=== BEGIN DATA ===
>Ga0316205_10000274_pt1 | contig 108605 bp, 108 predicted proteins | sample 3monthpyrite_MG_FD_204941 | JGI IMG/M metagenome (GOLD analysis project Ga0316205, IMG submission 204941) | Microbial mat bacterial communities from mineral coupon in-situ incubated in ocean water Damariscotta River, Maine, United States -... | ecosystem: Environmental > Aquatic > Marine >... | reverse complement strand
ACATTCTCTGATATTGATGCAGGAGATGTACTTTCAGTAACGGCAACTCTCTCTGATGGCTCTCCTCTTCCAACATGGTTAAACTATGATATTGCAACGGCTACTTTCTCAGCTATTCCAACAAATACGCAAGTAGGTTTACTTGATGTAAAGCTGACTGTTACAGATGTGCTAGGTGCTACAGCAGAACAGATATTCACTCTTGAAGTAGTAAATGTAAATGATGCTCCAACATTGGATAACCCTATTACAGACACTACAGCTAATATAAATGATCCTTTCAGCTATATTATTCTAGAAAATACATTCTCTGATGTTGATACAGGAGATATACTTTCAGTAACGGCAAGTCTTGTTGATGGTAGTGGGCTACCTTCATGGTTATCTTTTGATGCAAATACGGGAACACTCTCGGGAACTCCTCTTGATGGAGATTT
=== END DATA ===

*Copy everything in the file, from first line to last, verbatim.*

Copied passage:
>Ga0316205_10000274_pt1 | contig 108605 bp, 108 predicted proteins | sample 3monthpyrite_MG_FD_204941 | JGI IMG/M metagenome (GOLD analysis project Ga0316205, IMG submission 204941) | Microbial mat bacterial communities from mineral coupon in-situ incubated in ocean water Damariscotta River, Maine, United States -... | ecosystem: Environmental > Aquatic > Marine >... | reverse complement strand
ACATTCTCTGATATTGATGCAGGAGATGTACTTTCAGTAACGGCAACTCTCTCTGATGGCTCTCCTCTTCCAACATGGTTAAACTATGATATTGCAACGGCTACTTTCTCAGCTATTCCAACAAATACGCAAGTAGGTTTACTTGATGTAAAGCTGACTGTTACAGATGTGCTAGGTGCTACAGCAGAACAGATATTCACTCTTGAAGTAGTAAATGTAAATGATGCTCCAACATTGGATAACCCTATTACAGACACTACAGCTAATATAAATGATCCTTTCAGCTATATTATTCTAGAAAATACATTCTCTGATGTTGATACAGGAGATATACTTTCAGTAACGGCAAGTCTTGTTGATGGTAGTGGGCTACCTTCATGGTTATCTTTTGATGCAAATACGGGAACACTCTCGGGAACTCCTCTTGATGGAGATTT